Valemount BC
Forestry around Valemount, BC

In 2006 a small group of individuals got together with the Village of Valemount to start a community forest. That year the largest local employer had permanently laid off employees and closed the lumber mill.

The Village of Valemount had been working towards a community forest licence since 1999 with valuable funding supporters such as from the Columbia Basin Trust and the Western Economic Diversification Canada to complete forest sector feasibility studies and strategies.

The Valemount Community Forest Company Ltd. (VCF) officially started in 2008 with the Village of Valemount as its sole shareholder, by hiring a General Manager, purchasing modest forestry equipment and renting an office. It was a challenging time to start a new enterprise, as it coincided with the collapse of the global economy. During the first year of operation, the annual allowable cut increased from 40,000 m3 to 190,000 m3 in order to manage for the catastrophic Mountain Pine Beetle epidemic. The primary focus was to retain jobs in the small rural community by creating local employment and developing local manufacturing.

In July of 2009, the first load of logs was shipped to market from Valemount Community Forest Co. Ltd. In 2014, the VCF with the Board of Directors and two staff worked on expansion and purchased the ‘old mill site’ (renamed the Valemount Industrial Park) with financial support from Northern Development Initiative Trust and Columbia Basin Trust. In 2016, the VCF purchased a Forest Licence from Carrier Lumber Ltd. and converted it into a Community Forest Agreement. These two acquisitions helped strengthen local employment and enhance opportunities to develop local manufacturing.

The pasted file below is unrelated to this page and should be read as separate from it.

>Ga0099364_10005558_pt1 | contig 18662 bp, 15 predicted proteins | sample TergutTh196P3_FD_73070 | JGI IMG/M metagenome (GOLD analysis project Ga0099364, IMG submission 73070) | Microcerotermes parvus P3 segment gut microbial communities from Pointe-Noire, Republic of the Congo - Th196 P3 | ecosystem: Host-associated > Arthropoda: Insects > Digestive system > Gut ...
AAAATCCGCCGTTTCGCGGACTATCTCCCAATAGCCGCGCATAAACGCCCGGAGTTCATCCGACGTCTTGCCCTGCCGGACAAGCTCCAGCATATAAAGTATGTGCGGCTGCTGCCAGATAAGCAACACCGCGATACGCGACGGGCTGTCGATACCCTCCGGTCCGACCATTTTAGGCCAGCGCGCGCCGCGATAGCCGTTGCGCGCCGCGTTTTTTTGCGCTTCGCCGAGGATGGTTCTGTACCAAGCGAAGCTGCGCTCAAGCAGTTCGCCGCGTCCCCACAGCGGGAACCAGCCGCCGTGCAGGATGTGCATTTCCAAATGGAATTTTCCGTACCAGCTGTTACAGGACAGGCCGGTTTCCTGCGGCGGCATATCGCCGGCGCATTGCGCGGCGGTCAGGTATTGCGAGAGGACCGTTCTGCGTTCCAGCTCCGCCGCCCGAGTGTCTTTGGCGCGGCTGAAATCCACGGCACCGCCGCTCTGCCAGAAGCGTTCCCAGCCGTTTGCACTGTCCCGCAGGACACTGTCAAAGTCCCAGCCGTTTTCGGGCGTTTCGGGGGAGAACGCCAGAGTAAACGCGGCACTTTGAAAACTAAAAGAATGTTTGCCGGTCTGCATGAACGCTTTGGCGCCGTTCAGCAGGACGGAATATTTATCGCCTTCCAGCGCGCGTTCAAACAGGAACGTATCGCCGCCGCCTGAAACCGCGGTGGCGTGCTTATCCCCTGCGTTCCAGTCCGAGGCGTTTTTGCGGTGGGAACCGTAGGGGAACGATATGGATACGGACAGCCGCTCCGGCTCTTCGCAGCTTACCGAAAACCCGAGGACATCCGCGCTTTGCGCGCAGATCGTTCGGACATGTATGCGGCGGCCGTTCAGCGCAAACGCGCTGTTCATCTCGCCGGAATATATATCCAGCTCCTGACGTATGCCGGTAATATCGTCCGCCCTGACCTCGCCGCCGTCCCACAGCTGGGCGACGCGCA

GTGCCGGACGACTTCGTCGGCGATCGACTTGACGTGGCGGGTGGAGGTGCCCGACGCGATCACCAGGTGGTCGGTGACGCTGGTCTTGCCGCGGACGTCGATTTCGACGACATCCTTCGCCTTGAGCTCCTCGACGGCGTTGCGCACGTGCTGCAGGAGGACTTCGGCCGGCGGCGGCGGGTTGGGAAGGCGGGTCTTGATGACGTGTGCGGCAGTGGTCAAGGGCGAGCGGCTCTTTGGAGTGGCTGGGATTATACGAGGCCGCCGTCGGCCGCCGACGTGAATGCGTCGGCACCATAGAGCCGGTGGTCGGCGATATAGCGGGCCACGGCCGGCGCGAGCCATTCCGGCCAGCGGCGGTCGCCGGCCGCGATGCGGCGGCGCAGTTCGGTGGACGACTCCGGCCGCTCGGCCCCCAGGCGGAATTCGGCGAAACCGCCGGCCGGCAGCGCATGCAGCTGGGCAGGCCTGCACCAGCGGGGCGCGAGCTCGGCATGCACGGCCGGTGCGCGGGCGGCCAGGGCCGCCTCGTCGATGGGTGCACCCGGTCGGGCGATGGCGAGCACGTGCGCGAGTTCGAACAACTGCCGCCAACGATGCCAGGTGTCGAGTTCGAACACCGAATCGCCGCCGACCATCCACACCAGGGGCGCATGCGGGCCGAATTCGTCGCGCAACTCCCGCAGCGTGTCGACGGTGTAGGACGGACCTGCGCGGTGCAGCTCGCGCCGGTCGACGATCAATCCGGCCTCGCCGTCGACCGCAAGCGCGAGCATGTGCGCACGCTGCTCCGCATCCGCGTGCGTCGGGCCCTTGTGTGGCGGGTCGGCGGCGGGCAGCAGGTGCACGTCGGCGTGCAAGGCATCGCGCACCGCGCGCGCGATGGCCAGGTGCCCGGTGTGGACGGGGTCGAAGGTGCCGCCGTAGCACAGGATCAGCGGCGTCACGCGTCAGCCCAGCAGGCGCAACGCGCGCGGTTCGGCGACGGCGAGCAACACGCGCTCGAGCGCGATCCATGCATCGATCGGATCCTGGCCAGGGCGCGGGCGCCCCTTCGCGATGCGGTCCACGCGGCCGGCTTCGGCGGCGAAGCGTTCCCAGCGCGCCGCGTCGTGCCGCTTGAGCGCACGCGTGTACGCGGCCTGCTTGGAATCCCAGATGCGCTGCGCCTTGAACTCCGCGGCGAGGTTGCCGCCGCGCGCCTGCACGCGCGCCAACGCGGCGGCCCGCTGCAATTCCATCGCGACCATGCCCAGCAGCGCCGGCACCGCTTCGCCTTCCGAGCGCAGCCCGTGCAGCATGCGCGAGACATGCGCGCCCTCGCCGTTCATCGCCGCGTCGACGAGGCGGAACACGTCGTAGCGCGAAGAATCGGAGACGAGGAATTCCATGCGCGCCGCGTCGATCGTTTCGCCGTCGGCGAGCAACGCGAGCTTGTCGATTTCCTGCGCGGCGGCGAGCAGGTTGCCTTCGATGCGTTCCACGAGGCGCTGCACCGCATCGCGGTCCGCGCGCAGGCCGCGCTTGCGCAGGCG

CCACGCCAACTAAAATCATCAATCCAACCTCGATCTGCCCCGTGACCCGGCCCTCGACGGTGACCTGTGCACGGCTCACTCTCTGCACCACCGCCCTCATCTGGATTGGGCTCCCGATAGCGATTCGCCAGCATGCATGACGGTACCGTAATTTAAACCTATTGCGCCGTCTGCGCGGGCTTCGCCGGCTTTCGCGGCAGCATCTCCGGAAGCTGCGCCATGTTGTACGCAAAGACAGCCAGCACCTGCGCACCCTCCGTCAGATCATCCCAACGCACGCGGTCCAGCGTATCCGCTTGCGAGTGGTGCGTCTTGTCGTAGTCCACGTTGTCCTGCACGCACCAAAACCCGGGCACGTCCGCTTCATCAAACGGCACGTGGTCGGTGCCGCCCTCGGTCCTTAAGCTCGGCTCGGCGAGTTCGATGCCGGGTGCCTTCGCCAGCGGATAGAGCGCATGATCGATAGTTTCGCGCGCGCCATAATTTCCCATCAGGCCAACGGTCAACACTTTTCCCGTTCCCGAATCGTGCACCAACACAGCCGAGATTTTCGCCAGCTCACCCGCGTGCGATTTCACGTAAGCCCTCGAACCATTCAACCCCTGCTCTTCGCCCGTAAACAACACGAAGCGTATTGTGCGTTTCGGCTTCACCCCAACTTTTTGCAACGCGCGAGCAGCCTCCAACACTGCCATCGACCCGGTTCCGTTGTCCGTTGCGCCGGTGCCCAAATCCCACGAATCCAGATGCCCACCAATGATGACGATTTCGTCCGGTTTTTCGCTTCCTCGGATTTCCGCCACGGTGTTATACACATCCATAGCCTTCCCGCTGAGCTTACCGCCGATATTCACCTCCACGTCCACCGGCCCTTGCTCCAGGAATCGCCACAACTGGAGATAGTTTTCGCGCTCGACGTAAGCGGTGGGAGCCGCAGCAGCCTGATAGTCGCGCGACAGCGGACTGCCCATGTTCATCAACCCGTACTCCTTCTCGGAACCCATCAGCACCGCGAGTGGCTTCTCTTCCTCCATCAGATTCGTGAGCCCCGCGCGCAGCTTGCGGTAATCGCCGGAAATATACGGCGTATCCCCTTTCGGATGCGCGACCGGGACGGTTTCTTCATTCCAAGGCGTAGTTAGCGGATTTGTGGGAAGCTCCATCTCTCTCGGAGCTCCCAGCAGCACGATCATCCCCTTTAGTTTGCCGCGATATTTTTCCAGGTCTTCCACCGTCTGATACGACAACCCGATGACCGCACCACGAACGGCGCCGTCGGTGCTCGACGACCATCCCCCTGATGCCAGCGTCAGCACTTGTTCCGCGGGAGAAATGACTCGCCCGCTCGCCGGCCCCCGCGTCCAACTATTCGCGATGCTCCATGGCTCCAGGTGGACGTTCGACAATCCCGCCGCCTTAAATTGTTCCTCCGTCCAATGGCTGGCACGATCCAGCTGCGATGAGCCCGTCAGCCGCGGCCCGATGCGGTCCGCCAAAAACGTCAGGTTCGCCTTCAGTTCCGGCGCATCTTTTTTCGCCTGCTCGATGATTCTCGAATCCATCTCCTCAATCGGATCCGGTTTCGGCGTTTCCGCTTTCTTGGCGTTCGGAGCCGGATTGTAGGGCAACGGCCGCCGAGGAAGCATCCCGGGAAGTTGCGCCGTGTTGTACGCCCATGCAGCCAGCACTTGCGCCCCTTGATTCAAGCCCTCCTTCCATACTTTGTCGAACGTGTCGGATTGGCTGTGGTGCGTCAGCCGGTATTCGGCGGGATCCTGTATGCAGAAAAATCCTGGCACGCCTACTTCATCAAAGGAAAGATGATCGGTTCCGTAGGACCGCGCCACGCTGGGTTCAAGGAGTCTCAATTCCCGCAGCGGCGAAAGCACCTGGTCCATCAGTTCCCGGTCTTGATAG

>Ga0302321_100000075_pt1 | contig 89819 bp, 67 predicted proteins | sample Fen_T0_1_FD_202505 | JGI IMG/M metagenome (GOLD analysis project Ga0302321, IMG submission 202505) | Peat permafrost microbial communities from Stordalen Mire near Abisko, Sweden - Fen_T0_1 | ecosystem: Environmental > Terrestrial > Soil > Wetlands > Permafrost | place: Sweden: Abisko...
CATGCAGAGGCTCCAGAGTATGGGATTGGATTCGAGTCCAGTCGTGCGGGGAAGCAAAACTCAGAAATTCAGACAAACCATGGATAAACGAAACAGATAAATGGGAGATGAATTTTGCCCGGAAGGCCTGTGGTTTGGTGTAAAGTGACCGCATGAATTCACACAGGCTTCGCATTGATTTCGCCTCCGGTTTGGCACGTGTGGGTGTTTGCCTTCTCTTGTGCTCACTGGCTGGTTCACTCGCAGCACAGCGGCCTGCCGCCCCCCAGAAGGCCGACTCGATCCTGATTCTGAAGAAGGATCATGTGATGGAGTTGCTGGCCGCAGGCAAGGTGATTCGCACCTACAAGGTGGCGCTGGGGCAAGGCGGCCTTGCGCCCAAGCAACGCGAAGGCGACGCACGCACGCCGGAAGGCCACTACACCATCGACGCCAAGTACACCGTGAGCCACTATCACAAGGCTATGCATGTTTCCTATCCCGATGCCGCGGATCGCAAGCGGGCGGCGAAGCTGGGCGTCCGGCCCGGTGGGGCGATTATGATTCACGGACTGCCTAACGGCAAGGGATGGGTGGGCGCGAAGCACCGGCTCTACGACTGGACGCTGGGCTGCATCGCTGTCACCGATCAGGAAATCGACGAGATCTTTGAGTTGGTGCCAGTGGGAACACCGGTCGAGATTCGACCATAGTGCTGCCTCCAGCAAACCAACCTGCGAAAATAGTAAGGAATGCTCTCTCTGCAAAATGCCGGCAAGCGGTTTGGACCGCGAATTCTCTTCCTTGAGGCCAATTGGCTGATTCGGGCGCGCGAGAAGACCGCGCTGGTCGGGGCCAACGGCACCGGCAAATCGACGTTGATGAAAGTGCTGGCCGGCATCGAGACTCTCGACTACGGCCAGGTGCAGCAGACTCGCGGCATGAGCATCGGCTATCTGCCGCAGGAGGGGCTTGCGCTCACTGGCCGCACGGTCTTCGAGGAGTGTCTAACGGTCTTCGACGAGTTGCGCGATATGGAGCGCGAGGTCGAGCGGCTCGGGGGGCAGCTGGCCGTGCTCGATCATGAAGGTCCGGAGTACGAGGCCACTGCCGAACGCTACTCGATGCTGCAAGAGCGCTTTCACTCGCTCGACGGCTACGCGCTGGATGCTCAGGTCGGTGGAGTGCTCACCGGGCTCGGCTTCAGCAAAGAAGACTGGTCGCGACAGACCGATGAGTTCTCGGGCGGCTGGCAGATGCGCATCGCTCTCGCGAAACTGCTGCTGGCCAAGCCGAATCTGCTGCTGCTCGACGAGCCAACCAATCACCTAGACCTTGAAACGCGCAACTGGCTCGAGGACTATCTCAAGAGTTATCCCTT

As of January 1, 2019, the VCF split into two limited partnerships. The companies are the Valemount Community Forest and the Valemount Industrial Park (VIP). The new companies separate the Village from the business of forestry and industrial land management.

What is a Community Forest?

community forest
Logging operations around Valemount, BC

It is an area based tenure issued by the Ministry of Forests, Lands and Natural Resource Operations under the Forest Act to a community or society.  The VCF’s Community Forest Agreement is a twenty-five-year renewable tenure.

A Community Forest manages a specified forest area, called an “area based” tenure, that harvests the timber in a sustainable way to benefit the community.

The challenge with  managing a community forest is balancing all values and stakeholders needs in the community.  These includes recreation, the environment, business, education and providing employment.

The Valemount Community Forest is comprised of two Community Forest Licences K2T and K5Q. Click here to open map which shows K2T in green and K5Q in blue. The latest inventory data shows that the sustainable Annual Allowable Cut (AAC) for both K2T and K5Q is 95,406 m3.

Guiding Principles

  • Manage the VCF for the long-term benefit of the community, protecting and enhancing resource values that contribute to the social well being of residents
  • Collaborate with others to diversify the local economy and benefits from the VCF including recreational users, tourism based companies, local businesses, volunteer organizations, educational institutions and First Nations
  • Manage the company in a responsible, profitable manner, providing a source of revenue to the community and the Province
  • Responsibly manage and conserve all of the VCF resources using the principles of environmental stewardship, complying with all legislative, regulatory and legal requirements of the licence
  • Communicate regularly with the public to solicit and incorporate their values and priorities into the management strategies for the VCF
  • Respect and communicate regularly with First Nations, soliciting their knowledge of the forest and seeking their participation in preparing strategies that protect cultural heritage sites and traditional use areas
  • Foster innovation by creating new economic opportunities and sources of revenue for local workers and the community; incorporate innovative practices into all aspects and phases of resource management and seek innovative solutions to minimize negative impacts on the resources
  • Prioritize safety for all